The poem is separated into three distinct stanzas which describe different scenes. In the first, the speaker introduces us to the disabled beggar outside the basilica.
The second focuses on the priest who is acting as a tour guide while the third examines the tourists reaction to the disabled beggar. The portrait of this figure of pity, which opens and closes the poem, is the most abiding image for the reader.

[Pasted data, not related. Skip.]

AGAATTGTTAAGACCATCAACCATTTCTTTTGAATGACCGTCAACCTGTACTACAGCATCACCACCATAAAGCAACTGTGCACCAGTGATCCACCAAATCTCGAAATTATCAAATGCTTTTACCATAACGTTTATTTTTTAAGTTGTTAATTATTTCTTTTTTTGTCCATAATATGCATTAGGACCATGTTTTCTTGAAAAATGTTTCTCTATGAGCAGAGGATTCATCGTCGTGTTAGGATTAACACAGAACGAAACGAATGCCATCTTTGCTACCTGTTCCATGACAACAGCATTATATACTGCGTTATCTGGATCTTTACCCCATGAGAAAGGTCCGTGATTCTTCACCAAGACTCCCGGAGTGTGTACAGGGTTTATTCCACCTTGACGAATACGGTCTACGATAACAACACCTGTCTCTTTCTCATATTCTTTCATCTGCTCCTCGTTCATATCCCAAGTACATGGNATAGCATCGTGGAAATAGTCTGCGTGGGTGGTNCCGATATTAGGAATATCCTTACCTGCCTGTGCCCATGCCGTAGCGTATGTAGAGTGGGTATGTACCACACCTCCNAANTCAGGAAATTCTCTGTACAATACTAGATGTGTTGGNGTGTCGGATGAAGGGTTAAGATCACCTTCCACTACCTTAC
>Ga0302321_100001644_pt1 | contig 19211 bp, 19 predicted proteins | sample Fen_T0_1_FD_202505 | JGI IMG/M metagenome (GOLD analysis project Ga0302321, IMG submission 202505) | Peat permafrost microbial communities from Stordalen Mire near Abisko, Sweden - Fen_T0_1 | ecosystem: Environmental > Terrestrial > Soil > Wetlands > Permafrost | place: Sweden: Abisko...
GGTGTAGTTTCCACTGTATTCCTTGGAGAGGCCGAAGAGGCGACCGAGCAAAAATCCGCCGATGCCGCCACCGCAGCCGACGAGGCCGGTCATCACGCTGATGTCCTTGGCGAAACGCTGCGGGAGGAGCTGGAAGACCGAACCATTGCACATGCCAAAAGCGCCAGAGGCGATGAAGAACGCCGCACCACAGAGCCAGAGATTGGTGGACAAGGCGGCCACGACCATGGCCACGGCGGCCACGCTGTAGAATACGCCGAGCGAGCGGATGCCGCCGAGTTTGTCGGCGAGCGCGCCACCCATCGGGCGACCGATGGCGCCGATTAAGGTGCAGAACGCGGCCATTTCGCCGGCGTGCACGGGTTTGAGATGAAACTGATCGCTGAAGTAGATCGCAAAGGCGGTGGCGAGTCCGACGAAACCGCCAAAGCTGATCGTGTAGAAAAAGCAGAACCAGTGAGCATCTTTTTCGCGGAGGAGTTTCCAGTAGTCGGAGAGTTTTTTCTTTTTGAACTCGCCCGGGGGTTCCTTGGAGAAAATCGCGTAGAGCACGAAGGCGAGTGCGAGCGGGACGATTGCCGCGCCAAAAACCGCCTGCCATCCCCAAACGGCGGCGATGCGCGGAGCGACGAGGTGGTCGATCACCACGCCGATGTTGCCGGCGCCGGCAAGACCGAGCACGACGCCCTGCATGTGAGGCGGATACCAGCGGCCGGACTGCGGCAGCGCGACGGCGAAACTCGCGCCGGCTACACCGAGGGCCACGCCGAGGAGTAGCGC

Although MacCaig is entirely sympathetic with the wretched poverty endured by the beggar, the terms he uses to describe his disabilities are dehuminising by today's standards.
The poem is written in free verse using irregular stanzas to create a conversational, accessible style. The general language is deliberately unsophisticated and even at times monosyllabic. This again lends itself to the accessibility of the poem and is typical of MacCaig’s work.